By Ariel Worthy
The Birmingham Times
Doug Jones, sworn-in as a United States Senate 12 days ago, returned home today to deliver the keynote address at the 32nd Annual Martin Luther King Jr. Unity Breakfast.
During his 20-minute speech Jones spoke about the importance of justice and equality for all and why the American Dream and Dr. King’s Dream should be a shared vision.
“Together we have a responsibility to continue fighting for the American dream, Dr. King’s dream,” Jones said, “…to ensure that Alabama and our nation live up to the ideas of equality and justice … it means that children growing up in every community should have the same opportunities to succeed.”
The senator spoke in a Birmingham Jefferson Convention Center (BJCC) North Exhibition Hall filled with city leaders, organizers, activists, and citizens celebrating MLK Day.
Those in attendance included Congresswoman Terri Sewell, Birmingham Mayor Randall Woodfin, Birmingham City Council President Valerie Abbott, Jefferson County Commission President Pro-Tem Sandra Little Brown and Tuscaloosa Mayor Walt Maddox.
But it was Jones who commanded the attention of the audience, many of whom helped get him elected to the Senate.
“I’m here today [as Senator] and it’s because you believed in me,” he said. “You believed in Alabama, you believed in this country, and you believed enough to devote your time and energy and enthusiasm to make my election possible.”
Jones said the breakfast is a chance to remember the sacrifices of not only King, but foot soldiers and many who fought for justice. “People like Rev. (Joseph) Lowery, Jimmie Lee Jackson, the great Fred Shuttlesworth, Ralph Abernathy and my dear friend and colleague, [Congressman] John Lewis,” he said.
He also honored women who fought for freedom and justice.
“(These men) stood shoulder to shoulder with courageous women like Coretta Scott King, Recy Taylor, Rosa Parks, Virginia Foster Durr, Amelia Boynton (Robinson) and Annie Lee Cooper,” he said. “And in today’s climate we need to make sure that we recognize the courageous women of the Civil Rights Movement.”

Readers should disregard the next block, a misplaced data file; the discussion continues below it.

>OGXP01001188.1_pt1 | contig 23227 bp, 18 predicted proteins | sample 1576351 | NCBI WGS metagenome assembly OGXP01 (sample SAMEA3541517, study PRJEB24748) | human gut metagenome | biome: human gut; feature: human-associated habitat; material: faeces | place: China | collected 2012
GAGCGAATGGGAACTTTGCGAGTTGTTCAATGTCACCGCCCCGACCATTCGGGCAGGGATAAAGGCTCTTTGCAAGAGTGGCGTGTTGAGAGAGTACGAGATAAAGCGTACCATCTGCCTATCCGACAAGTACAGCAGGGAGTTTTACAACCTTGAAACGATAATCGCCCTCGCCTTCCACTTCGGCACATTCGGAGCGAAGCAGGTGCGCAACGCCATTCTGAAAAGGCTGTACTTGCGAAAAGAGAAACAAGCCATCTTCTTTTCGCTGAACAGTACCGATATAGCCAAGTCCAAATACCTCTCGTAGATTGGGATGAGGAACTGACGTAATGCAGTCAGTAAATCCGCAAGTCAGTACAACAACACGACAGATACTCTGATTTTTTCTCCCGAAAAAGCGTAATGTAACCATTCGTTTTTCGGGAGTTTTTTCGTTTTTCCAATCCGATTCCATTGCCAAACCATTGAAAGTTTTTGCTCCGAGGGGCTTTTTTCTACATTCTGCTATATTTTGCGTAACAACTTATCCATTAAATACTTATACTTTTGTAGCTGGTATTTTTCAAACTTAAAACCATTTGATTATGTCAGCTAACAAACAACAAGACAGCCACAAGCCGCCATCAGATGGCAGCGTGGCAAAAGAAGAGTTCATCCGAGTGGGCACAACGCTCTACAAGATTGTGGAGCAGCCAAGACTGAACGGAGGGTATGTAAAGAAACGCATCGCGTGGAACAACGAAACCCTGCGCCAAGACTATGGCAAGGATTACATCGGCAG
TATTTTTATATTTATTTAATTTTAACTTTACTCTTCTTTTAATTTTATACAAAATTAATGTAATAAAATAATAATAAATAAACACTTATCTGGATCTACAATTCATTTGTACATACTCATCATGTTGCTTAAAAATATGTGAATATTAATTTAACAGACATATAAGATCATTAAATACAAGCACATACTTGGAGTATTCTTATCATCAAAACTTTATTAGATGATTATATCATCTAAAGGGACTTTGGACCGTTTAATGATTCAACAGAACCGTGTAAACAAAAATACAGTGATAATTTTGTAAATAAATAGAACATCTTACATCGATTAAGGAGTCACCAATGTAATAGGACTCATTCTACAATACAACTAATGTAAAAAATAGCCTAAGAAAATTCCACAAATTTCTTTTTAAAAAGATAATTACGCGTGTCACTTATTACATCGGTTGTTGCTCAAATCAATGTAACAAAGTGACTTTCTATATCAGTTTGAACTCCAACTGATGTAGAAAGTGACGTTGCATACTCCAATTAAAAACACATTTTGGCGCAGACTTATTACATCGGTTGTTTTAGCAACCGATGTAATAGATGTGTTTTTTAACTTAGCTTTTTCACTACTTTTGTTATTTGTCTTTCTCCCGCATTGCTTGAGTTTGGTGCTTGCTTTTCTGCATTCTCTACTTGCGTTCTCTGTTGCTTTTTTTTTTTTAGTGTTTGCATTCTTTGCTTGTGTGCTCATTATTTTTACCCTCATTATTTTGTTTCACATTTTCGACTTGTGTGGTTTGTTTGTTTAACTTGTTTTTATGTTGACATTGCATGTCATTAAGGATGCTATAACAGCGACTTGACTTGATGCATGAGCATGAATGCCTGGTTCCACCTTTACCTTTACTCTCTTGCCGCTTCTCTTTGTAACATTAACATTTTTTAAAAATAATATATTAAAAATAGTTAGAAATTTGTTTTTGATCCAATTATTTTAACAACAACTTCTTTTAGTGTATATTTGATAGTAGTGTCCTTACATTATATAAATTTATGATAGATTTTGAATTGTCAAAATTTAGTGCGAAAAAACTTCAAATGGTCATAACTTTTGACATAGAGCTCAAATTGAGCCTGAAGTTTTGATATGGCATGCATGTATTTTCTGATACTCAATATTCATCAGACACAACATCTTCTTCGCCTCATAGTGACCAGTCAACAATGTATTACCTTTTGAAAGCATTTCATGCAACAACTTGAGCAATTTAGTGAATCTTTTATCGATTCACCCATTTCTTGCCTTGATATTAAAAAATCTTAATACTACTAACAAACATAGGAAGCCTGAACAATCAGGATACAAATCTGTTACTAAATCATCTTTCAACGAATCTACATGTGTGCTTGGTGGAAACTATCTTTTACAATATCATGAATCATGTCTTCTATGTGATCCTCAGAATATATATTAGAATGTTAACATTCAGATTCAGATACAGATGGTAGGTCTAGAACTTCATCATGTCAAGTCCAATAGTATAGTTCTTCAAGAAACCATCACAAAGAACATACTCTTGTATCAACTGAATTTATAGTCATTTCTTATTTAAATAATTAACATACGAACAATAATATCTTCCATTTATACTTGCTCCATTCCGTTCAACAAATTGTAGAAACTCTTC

Jones pointed out the critical need of the Children’s Health Insurance Program (CHIP), which he supports and the first bill he sponsored as a senator was to make sure funding remains in place for the program.
“Taking care of our children is not just an investment for their future, it is an investment in all of our futures,” he said.
He talked about how “those who speak the loudest and gain strength through fear rather than consensus and compromise” let CHIP expire putting 150,000 Alabama children at risk. “They refuse to expand Medicaid, threatening the health of one million Alabamians and the security of our rural hospitals,” he said. “They watched as children from certain zip codes got access to better education, and they did it generation after generation.”
He also pointed out that a lot of the rhetoric causing division is coming from the White House especially “when the President of the United States uses language that is not only beneath his office, but the antithesis of the values that we hold as Americans,” Jones said. “Every time we are faced with what seems like insurmountable difficulties we have risen to the occasion to confront it head on, and make no mistake, we will do it again.”
The senator pointed to the gains made by foot soldiers and King when faced with obstacles.
“Reject hatred, violence and fury,” he said. “We need to listen and learn from one another. We need to seek common ground even when it seems impossible.”
Jones concluded his speech by saying change in America will require “foot soldiers of today to make change. It’s up to us, it’s our challenge,” he said. “After standing on that stage on Dec. 12 [election night] I know you know what to do.”
Jones said he didn’t have all the answers, “but I know that it will take more than gathering for breakfast once a year.”
The breakfast also included a unity candle lighting; a dance tribute from dancer Deitra Streeter to the song Rise Up by Andra Day; and a riveting speech from 9-year-old Master Sergeant Jones who eloquently quoted King’s “I Have A Dream” from memory.